Certainly enjoy your description of the movie, but don't agree at all with you summary at the end of it.
I'm looking forward to seeing the movie.
Thanks again, Josh, for your reviews. I have been mulling over about whether or not I want to see this movie. I say this as a veteran of the US Army, as nephew of a captain in WW2 and as nephew of another uncle terribly wounded in WW1. I did see "The Last Passion of the Christ," but more than once considered leaving the theatre precisely b/c of the endless physical violence that went, literally, deeper than skin-deep--right to the bones. But that was where any educative, revelatory purpose of the violence ended. It never broke through to a significant meaning except, "Geez, this was awful for Jesus, but I'm kind of grateful he did this."
The violence in that movie was simply needlessly excessive and never provoked thought so much as revulsion with no further response. In that sense I thought that "The Passion" was pornographic, considering the etymological literal meaning of "dirty pictures," though having nothing to do with sexual perversion. From what you write, it seems that Gibson has continued on that path, which you rightly call "fetishizing," but even that may be too mild a word for it. Isn't it perhaps closer to idolizing violence, given that you suggest he sees physical violence as the way to salvation?
In understand from my uncles’ stories (and they were many, told with tears, ambivalence, anger at what they had to do) and even from my time in the US Army in a supporting ordnance group during the Viet Nam War something of war’s horrors and (for the “winners”) some things it accomplishes. But I continue to wonder as I have for years, what good graphic portrayal of violence for a supposedly noble cause really does. I wonder how patronizing such serious art resonates with or is informed deeply by St. Paul’s admonitions about “whatever is true, whatever is honorable, whatever is just, whatever is pure, whatever is pleasing, whatever is commendable, if there is any excellence and if there is anything worthy of praise, think about these things.”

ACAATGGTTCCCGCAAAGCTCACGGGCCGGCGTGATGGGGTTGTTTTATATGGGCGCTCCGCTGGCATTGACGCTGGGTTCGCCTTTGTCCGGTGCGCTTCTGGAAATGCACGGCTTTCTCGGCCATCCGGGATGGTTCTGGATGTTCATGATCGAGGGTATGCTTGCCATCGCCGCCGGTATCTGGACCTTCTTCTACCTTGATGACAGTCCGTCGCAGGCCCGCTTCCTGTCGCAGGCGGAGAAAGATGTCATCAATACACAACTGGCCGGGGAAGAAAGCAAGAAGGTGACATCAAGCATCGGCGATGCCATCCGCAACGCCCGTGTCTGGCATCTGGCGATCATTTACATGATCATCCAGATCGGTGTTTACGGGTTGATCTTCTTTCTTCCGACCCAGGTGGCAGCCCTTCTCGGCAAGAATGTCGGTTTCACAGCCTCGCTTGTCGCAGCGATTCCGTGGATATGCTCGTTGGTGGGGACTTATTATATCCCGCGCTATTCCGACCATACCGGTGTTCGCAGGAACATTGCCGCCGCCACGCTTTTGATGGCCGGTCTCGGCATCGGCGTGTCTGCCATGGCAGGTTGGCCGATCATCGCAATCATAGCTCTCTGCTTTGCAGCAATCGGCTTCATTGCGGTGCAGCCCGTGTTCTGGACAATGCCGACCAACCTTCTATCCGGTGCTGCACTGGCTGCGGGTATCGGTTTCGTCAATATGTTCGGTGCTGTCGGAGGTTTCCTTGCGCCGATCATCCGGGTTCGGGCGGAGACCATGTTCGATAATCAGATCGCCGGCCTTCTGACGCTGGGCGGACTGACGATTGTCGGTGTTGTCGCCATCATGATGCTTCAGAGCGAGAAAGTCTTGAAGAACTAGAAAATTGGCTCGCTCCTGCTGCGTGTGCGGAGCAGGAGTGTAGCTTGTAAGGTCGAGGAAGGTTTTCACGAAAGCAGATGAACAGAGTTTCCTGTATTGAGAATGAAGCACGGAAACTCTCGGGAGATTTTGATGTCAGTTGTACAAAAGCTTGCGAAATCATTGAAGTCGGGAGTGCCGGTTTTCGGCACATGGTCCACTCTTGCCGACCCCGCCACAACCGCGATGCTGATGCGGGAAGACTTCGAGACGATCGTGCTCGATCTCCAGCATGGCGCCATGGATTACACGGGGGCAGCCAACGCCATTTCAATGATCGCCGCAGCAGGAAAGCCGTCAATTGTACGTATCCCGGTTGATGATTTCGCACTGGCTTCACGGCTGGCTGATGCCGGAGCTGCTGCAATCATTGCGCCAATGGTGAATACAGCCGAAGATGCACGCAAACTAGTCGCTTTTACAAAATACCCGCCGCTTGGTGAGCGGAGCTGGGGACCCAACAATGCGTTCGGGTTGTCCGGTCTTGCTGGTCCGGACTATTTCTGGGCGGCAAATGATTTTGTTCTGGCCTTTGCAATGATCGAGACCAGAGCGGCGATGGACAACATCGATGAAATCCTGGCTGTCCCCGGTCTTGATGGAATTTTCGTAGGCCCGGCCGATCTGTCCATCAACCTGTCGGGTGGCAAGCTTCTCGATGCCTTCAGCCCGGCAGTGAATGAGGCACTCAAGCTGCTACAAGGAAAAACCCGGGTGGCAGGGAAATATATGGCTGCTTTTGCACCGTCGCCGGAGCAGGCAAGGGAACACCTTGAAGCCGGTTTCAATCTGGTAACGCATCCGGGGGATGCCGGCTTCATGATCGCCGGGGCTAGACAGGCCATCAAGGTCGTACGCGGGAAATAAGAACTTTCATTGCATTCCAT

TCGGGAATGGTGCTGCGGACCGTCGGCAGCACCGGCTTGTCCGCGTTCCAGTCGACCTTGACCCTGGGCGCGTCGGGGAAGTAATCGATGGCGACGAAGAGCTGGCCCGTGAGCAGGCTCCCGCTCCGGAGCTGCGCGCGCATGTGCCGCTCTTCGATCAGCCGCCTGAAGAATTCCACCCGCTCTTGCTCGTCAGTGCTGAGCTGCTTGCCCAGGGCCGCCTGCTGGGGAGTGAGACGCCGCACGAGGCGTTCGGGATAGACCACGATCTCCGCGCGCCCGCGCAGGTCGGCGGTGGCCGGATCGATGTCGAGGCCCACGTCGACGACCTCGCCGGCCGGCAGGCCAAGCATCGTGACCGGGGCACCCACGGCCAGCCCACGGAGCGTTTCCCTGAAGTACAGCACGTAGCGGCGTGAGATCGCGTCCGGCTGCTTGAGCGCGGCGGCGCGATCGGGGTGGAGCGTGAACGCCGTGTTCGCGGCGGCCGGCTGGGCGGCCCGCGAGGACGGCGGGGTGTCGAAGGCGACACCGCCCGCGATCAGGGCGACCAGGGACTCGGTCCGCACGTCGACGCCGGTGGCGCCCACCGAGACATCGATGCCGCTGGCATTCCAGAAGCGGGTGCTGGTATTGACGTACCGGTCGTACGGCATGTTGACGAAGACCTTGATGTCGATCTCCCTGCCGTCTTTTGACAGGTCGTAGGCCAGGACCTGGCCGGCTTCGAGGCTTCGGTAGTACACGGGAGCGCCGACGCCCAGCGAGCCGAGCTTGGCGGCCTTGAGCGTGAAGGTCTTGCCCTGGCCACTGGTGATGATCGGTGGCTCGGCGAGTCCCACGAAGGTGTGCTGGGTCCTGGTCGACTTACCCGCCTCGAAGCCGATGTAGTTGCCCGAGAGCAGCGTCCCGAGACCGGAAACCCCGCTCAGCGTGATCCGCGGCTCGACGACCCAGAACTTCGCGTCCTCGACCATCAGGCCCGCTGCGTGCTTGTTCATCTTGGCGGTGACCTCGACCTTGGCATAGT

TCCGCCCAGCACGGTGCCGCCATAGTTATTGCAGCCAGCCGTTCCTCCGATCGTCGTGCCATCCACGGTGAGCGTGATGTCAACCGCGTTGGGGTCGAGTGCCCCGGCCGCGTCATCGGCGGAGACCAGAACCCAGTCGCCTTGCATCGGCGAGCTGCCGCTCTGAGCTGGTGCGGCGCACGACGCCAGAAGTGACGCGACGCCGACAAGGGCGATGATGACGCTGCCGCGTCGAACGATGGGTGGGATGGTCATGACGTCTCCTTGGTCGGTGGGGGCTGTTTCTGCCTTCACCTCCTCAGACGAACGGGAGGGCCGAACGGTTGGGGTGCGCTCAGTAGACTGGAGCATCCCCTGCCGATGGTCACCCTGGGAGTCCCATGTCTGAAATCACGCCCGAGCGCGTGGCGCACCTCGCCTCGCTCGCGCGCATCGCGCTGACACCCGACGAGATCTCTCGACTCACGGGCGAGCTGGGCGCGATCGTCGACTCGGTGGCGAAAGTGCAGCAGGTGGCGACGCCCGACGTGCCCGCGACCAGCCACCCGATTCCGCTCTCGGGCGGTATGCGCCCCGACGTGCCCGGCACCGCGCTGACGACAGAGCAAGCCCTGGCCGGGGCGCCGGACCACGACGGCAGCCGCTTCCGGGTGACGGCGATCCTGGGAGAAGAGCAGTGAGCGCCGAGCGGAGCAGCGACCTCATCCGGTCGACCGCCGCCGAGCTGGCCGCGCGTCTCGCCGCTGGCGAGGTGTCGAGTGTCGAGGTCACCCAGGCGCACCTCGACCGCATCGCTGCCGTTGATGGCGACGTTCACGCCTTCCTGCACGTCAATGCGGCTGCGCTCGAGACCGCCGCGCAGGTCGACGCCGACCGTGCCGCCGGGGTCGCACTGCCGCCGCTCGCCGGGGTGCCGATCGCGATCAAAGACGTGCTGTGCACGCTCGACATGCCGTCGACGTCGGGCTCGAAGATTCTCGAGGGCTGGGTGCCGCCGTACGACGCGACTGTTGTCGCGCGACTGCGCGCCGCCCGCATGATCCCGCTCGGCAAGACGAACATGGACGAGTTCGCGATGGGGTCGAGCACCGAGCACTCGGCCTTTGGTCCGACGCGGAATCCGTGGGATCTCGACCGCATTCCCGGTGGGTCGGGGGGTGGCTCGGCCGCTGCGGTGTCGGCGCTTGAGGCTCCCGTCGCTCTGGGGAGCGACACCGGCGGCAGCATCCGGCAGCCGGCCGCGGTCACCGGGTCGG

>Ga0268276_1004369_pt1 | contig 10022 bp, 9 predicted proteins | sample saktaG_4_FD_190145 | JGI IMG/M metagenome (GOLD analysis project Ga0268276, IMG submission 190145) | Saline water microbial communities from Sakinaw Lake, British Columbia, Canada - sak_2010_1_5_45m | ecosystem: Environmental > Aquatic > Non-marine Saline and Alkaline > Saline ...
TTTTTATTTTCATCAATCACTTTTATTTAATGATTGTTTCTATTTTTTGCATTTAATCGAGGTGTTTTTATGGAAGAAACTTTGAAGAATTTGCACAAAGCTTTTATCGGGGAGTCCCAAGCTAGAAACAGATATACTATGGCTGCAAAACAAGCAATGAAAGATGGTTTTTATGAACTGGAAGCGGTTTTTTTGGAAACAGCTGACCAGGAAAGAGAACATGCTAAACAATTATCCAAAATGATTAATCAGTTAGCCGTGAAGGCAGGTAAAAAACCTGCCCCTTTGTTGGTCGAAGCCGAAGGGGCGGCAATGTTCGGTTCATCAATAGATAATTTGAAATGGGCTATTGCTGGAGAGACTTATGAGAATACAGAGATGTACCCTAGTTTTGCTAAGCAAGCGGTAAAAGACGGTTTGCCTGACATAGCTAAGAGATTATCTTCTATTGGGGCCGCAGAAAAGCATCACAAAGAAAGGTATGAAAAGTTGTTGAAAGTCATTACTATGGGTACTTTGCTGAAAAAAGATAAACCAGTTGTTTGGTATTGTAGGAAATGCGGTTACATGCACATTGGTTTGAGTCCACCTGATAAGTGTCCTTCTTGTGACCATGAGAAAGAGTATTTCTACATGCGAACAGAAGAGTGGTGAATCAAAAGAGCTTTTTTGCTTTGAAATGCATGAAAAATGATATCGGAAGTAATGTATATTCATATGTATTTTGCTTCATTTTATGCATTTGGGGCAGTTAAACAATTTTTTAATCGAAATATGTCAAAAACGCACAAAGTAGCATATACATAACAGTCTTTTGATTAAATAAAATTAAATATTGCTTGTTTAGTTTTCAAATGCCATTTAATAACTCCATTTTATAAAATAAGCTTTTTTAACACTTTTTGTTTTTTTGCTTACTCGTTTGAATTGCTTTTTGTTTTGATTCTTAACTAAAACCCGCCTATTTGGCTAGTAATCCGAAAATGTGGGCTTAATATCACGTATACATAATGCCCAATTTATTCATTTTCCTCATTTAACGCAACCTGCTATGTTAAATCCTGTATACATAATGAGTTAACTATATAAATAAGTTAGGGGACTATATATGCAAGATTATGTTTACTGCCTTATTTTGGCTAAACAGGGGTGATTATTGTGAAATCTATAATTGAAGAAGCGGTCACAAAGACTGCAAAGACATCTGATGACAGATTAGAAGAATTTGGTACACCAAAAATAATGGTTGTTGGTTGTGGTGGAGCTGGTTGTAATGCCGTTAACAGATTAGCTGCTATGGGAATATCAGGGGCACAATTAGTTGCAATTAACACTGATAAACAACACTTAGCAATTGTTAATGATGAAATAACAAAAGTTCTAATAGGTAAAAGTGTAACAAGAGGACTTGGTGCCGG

Thanks again and keep reviewing. And, by the way, I think I know (knew) your 92 year old grandfather.
In Reply to Jim Dekker (comment #29487)
Thanks for sharing, Jim. If you do decide to see Hacksaw Ridge, please do let us know what you thought.
It is hard to tell a story of war without brutality. Just like it is hard to tell the story of Christ without the brutality that was crucial to the sacrifice made. You focus on the wrong things in this story. I say this as a former journalist but mostly as a Christian. I hate war but I thought this movie was sobering but so very moving. It is a true story and the man behind it searched for a producer who would tell the truth. Mel Gibson happened to be that man. Thank him and God for the unearthing of a story that gives him so much glory unlike the crap we see so often in action movies and horror and the like.